Enormous benefits await water body's revival

It is ironical that Hussain Sagar lake in Hyderabad, spread across 1,100 acres attracts thousands of visitors daily, while another such waterbody in Bengaluru – Bellandur Lake – is struggling for its existence.

Hyderabad may not have a robust sewerage system such as Bengaluru. Yet, it managed to protect its biggest water tank from pollution and turned it into a big tourist destination. It will be interesting to assess what Bellandur lake will offer to the city once revived.

The chief executive officer of Karnataka Lake Conservation and Development Authority (KLCDA) G Vidyasagar says Bellandur lake has a plus point that it is connected to another waterbody, Varthur lake in its downstream.

“Both Varthur and Bellandur put together increase the size of water bodies to 1,400 acres, which is more than the size of Hussain Sagar,” says Vidyasagar.

In its report on Bellandur lake, the expert committee led by additional chief secretary in Urban Development Department Mahendra Jain has pointed out the prospects of a revived Bellandur lake.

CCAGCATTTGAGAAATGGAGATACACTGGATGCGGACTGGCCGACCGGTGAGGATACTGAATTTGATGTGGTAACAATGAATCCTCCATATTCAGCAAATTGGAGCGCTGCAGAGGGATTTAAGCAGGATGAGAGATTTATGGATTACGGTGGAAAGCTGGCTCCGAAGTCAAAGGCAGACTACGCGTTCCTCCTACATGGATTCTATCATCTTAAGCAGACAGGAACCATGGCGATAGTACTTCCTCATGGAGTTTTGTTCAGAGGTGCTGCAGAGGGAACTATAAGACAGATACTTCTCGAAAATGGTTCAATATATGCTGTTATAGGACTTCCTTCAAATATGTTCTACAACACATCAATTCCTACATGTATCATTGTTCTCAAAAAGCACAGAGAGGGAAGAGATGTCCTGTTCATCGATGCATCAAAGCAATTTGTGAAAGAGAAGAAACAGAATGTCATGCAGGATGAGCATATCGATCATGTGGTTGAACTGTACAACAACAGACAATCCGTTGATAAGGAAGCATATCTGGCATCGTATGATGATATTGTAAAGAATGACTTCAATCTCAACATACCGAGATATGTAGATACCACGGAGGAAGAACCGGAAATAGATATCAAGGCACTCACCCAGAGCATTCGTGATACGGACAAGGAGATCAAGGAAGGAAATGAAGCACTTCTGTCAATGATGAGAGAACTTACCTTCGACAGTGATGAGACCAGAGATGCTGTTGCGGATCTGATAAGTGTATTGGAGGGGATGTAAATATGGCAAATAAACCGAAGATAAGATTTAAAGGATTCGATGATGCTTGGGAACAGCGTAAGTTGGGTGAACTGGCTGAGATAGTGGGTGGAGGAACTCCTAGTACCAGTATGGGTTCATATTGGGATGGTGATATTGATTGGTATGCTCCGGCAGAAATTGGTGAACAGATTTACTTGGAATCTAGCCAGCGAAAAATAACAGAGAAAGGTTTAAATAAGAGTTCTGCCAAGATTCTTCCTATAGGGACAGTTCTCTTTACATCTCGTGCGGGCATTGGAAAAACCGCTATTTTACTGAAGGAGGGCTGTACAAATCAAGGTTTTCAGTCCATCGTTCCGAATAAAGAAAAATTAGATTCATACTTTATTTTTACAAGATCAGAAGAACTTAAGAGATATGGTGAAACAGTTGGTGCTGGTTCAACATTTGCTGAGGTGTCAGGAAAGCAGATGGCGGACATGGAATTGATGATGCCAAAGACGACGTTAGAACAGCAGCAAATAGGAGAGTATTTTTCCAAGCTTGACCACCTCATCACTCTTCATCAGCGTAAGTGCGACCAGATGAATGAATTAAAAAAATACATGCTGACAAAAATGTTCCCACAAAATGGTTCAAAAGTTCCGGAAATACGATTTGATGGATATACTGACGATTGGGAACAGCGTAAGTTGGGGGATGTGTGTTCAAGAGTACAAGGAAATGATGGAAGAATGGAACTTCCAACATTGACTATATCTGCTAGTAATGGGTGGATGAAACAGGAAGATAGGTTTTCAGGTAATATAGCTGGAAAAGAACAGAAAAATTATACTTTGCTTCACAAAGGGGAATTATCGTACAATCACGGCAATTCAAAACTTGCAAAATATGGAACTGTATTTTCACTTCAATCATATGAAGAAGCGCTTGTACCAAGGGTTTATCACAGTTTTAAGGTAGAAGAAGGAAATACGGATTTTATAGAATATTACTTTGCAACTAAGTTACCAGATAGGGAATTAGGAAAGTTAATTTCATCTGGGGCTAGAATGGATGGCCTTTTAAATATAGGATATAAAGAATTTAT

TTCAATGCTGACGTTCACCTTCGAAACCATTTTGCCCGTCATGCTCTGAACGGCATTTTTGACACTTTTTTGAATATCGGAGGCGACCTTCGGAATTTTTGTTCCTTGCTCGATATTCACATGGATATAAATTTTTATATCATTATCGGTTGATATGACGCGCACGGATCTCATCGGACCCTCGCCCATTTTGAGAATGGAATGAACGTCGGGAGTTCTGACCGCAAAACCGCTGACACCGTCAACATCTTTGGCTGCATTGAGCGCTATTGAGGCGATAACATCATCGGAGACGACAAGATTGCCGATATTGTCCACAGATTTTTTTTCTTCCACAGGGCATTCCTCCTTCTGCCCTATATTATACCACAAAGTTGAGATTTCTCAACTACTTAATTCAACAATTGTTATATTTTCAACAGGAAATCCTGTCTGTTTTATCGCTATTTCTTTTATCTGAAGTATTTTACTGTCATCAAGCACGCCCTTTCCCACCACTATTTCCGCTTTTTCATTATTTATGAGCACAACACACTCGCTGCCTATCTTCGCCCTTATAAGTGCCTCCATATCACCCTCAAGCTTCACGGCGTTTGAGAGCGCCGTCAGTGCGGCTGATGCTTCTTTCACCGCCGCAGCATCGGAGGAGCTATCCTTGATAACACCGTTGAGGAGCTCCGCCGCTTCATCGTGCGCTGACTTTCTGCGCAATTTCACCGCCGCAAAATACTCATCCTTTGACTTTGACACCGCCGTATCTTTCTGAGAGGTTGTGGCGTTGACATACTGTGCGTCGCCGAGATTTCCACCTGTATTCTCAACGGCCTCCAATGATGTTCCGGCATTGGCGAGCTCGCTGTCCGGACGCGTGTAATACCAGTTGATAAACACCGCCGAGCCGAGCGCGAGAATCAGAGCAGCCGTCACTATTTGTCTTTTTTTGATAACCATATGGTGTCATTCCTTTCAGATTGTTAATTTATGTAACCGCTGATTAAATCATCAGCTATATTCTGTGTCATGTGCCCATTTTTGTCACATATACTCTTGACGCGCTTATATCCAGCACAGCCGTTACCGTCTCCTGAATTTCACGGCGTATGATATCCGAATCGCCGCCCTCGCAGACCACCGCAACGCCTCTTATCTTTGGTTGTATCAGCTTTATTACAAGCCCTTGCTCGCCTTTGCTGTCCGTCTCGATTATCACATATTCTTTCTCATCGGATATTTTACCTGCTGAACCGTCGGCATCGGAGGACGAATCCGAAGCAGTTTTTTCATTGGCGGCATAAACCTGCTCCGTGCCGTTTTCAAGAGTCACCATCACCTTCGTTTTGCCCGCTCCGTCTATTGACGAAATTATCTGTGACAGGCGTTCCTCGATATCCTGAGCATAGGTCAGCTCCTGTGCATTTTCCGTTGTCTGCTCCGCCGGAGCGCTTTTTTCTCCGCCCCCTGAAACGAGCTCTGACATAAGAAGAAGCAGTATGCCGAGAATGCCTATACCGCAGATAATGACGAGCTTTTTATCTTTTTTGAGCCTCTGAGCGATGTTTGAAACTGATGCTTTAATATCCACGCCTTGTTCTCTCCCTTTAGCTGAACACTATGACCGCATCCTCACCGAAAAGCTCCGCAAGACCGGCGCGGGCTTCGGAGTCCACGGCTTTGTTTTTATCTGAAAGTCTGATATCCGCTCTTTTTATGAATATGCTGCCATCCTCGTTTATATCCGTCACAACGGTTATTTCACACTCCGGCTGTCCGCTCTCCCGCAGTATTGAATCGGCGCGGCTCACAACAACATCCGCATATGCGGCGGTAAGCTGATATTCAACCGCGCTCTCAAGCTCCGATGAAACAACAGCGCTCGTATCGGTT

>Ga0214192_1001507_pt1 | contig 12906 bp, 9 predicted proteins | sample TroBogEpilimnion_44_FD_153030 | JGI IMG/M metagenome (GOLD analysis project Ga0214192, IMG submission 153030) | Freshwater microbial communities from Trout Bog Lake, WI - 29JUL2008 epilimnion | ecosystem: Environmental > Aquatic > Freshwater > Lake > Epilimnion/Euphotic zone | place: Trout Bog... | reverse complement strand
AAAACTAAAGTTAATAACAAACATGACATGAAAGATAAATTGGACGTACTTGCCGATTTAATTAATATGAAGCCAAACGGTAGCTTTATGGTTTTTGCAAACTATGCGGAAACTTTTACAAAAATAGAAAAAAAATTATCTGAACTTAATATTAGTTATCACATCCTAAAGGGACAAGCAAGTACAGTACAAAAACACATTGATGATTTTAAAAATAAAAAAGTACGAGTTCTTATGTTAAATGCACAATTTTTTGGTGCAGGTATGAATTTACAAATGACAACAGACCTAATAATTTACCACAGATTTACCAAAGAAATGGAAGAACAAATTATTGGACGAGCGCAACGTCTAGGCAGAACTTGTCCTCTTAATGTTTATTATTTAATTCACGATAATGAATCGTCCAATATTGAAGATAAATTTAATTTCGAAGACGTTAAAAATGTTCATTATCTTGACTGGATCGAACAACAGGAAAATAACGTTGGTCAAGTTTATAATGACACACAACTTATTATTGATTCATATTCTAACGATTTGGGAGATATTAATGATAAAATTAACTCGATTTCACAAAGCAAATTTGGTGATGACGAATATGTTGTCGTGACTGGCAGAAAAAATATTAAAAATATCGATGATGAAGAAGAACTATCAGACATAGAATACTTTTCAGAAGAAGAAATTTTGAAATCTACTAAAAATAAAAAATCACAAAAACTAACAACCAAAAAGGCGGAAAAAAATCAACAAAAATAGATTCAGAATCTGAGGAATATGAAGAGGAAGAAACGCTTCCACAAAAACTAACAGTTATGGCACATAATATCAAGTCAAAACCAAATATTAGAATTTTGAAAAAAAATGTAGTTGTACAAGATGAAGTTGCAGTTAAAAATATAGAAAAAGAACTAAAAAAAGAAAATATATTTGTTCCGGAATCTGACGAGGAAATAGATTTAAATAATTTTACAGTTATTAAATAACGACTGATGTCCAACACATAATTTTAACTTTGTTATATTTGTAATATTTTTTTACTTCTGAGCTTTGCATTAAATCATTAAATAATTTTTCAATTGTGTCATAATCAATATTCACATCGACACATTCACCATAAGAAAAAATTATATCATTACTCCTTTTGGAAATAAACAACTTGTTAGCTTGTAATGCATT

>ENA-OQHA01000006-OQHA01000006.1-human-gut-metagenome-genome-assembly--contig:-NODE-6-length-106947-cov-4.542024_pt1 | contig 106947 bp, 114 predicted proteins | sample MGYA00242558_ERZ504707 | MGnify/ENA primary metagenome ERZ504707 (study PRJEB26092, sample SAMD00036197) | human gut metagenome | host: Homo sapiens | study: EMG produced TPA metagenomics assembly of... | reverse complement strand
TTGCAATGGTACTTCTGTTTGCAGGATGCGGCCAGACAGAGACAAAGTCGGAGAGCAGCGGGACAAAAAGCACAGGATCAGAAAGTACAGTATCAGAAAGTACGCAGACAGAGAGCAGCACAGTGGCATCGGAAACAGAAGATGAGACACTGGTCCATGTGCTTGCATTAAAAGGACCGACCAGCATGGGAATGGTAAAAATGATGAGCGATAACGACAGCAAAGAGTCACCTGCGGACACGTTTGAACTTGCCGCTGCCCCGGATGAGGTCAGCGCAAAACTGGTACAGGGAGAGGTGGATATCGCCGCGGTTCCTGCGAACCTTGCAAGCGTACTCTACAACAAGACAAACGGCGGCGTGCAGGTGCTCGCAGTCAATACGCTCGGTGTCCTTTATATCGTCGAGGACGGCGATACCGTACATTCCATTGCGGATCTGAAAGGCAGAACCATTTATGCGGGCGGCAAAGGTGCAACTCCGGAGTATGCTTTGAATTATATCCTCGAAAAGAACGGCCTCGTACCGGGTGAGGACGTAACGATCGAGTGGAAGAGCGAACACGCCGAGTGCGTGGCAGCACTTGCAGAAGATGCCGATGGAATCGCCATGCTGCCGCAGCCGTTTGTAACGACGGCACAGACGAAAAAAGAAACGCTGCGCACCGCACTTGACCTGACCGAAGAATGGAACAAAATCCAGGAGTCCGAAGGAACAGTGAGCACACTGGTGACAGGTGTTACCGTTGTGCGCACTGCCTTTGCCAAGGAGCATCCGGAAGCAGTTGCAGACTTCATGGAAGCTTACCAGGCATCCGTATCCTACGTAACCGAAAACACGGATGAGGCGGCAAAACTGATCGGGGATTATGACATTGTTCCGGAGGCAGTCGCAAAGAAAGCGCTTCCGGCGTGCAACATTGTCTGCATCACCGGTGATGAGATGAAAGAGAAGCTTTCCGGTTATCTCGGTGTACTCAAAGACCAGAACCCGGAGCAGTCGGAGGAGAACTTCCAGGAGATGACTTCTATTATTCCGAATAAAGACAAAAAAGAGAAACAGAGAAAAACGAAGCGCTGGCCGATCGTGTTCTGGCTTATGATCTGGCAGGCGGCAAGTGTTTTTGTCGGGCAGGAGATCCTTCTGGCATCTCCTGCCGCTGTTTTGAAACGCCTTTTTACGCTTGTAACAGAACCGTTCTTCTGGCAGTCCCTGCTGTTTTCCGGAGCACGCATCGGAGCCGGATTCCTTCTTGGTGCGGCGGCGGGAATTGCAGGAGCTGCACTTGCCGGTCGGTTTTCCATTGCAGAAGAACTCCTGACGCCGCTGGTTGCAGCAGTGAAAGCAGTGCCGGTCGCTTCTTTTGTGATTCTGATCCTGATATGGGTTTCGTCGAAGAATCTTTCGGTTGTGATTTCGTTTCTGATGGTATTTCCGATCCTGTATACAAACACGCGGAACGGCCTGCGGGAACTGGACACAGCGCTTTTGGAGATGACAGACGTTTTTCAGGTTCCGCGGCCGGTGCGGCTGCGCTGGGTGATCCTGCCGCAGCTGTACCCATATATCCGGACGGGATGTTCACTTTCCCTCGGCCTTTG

The report says, “The lakes provide diverse ecosystem services – fishing, fodder, microclimate improvement, space for recreation, ground water recharge, aesthetic value, biodiversity, medicinal plants.”

It also pointed out that the treated water can be diverted to meet the irrigation demands in Kolar district.

Former BBMP commissioner Siddaiah says a revived lake will open a vista of opportunities for Bengaluru. Once revived, Bellandur lake will be a magnificent tourist destination. It will provide a rich bio-diversity in the region. Trees can be grown, walkways can be developed, he explains.

Siddaiah notes that the treated water filling Bellandur lake can quench the thirst of water-starved Kolar and Chikkaballapur districts.

Vidyasagar says the first effect will be on the water table. Fresh water into the lake after desilting will increase the water table.

“A revived Bellandur lake means lessening the demand for Cauvery fifth stage. We need to look into this aspect,” says Vidyasagar.

Besides, he says, the water requirement for the construction industry can be met if the lake comes to life once again.

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